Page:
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July 15, 2009 > Editorial: Center Theater takes center stage

Editorial: Center Theater takes center stage

Centerville is again in the sights of the Fremont Redevelopment Agency. This time, however, there is a glimmer of hope that the city council has sharpened its own redevelopment pencil. Councilmembers may now realize that a visionary approach to Centerville is to develop from within the core of this historic district. Revitalization of the Center Theater using the imaginative VenueTech Management Group proposal in concert with the Center Theater Preservation Group makes sense as a catalyst for growth and prosperity.

Using the Center Theater as a fine arts incubator and flexible performance venue will radiate growth outward rather than force another housing project with a meager retail component on the Unified Site into the mix. Rejuvenating the old firehouse across the street from the theater is a good idea but as a separate venue for arts-related activities such as a jazz club or art gallery. These sparks of vitality will enhance and motivate private ventures to flourish, transform and concentrate pedestrian-friendly shopping and dining ventures.

It is time to let the sad tale of woe that has dogged the Unified Site rest for a bit. Blake Hunt Ventures returns again with different partner for another Exclusive Right to Negotiate using a formulaic retread of housing and limited retail space. This will do little to invigorate Centerville and may prove to be an irreversible design flaw as energy from the Center Theater transforms the district. Concepts for the Unified Site have gyrated wildly from supermarkets to total retail to mixed use, housing and work/live lofts. Each project has faced its own set of obstacles and transformations without a quality resolution. It is time to focus on an existing building - the Center Theater - with a defined purpose and community support rather than another attempt to simply fill space.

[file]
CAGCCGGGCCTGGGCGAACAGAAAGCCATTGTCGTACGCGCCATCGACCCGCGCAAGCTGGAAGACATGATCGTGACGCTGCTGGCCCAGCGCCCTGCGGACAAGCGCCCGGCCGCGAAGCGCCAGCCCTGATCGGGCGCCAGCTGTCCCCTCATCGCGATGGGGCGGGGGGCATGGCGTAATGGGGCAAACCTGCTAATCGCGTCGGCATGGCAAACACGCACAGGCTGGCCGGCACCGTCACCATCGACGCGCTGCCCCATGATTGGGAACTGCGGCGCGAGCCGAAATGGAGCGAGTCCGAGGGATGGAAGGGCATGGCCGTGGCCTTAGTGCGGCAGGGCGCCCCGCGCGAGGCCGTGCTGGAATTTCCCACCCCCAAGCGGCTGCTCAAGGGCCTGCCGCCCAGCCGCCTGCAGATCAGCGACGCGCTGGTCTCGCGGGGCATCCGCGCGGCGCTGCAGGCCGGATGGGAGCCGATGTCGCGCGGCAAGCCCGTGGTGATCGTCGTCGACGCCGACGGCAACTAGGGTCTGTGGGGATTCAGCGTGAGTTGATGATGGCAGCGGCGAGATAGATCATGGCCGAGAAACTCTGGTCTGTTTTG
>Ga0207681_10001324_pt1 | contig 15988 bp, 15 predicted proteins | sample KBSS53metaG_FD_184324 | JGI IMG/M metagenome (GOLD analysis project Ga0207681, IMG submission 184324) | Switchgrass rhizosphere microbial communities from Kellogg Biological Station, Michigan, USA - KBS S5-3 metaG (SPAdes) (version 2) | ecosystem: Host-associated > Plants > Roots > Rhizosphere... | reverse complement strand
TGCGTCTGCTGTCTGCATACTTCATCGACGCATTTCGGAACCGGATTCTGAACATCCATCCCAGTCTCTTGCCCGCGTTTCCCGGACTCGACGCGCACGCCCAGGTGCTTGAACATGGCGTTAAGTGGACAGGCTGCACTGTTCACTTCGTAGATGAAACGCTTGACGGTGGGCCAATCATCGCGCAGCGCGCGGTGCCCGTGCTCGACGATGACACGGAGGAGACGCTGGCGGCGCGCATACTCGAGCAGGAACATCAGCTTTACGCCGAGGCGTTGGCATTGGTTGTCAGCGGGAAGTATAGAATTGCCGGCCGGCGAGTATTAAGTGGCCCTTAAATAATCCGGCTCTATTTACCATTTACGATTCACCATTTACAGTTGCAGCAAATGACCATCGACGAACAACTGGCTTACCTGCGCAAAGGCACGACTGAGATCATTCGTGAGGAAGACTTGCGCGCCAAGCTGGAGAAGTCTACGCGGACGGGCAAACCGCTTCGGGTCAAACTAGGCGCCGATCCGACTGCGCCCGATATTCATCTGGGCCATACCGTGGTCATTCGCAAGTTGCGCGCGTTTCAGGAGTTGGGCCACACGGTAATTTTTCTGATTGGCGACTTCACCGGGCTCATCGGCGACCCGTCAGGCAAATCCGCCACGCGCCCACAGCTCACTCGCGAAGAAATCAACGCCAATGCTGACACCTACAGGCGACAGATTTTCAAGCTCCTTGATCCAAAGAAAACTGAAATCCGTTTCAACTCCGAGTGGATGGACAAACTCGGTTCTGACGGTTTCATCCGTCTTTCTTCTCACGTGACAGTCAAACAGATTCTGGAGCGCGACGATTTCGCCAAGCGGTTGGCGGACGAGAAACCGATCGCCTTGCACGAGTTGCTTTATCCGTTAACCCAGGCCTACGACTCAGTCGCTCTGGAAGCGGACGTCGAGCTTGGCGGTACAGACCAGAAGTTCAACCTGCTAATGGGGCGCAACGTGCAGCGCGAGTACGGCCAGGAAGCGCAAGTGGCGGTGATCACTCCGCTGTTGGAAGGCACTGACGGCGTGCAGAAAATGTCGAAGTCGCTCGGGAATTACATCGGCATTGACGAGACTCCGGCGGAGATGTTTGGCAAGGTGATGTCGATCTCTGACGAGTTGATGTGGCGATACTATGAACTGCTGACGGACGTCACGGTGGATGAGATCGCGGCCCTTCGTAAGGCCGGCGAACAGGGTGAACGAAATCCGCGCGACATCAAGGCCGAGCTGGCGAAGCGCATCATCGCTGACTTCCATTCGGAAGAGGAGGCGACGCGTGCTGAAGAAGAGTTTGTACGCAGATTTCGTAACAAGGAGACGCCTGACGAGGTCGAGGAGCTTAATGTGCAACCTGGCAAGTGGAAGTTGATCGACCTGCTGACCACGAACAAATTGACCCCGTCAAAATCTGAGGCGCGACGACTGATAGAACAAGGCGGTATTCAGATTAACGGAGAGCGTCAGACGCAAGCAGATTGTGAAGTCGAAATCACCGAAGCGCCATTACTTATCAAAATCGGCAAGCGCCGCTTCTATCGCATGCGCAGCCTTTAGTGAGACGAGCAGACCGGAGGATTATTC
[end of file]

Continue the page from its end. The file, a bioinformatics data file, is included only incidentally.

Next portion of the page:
Fremont city councilmembers are currently pondering the future of Fremont in discussions of an updated General Plan. This is a critical juncture for that future. A conservative attitude toward development of the Unified Site combined with an aggressive approach to a Center for Theatre Arts is the right formula for Centerville. This will also provide an action template for other historic districts. Success in Centerville will lead the way to more fruitful activity in Niles, Mission San Jose, Irvington and Warm Springs.

Redevelopment has proven they can fund housing projects but fails to understand that they have a much broader mandate. So far, comprehensive redevelopment actions have been ineffective and obstructive. It is time for the mayor and council to steer these folks from a path of mediocrity and complacency and take the reins. Mayor Wasserman began this process when he demanded - in spite of weak protestations from staff - a Center Theater progress report prior to the summer council break. This is the type of leadership necessary to make the Center Theater project a reality. A staff presentation due at the Fremont City Council meeting on July 21st should result in affirmative action by council.

"Que Sera, Sera" has run its course. Fremont can and should take charge to shape its future without fear. Let the citizens and art community have a chance to determine the fate of the Center Theater using the VenueTech model.

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